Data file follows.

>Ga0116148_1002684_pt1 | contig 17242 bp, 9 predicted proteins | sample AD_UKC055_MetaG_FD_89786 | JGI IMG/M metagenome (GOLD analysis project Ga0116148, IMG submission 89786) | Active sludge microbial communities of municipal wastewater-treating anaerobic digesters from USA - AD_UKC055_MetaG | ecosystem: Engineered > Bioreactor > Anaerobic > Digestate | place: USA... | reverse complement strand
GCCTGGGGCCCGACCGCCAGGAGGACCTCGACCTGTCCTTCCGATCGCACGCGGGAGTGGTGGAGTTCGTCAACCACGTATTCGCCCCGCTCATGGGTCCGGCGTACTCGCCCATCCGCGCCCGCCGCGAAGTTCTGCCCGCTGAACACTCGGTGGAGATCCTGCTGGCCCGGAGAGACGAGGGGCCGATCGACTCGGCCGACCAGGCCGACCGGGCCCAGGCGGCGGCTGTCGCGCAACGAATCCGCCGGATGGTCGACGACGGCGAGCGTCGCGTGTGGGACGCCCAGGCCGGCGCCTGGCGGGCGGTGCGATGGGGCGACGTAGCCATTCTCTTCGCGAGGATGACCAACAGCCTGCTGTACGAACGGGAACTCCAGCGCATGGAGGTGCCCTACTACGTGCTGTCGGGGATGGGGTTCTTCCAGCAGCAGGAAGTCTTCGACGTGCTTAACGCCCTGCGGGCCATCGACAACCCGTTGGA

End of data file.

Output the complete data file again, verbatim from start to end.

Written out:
>Ga0116148_1002684_pt1 | contig 17242 bp, 9 predicted proteins | sample AD_UKC055_MetaG_FD_89786 | JGI IMG/M metagenome (GOLD analysis project Ga0116148, IMG submission 89786) | Active sludge microbial communities of municipal wastewater-treating anaerobic digesters from USA - AD_UKC055_MetaG | ecosystem: Engineered > Bioreactor > Anaerobic > Digestate | place: USA... | reverse complement strand
GCCTGGGGCCCGACCGCCAGGAGGACCTCGACCTGTCCTTCCGATCGCACGCGGGAGTGGTGGAGTTCGTCAACCACGTATTCGCCCCGCTCATGGGTCCGGCGTACTCGCCCATCCGCGCCCGCCGCGAAGTTCTGCCCGCTGAACACTCGGTGGAGATCCTGCTGGCCCGGAGAGACGAGGGGCCGATCGACTCGGCCGACCAGGCCGACCGGGCCCAGGCGGCGGCTGTCGCGCAACGAATCCGCCGGATGGTCGACGACGGCGAGCGTCGCGTGTGGGACGCCCAGGCCGGCGCCTGGCGGGCGGTGCGATGGGGCGACGTAGCCATTCTCTTCGCGAGGATGACCAACAGCCTGCTGTACGAACGGGAACTCCAGCGCATGGAGGTGCCCTACTACGTGCTGTCGGGGATGGGGTTCTTCCAGCAGCAGGAAGTCTTCGACGTGCTTAACGCCCTGCGGGCCATCGACAACCCGTTGGA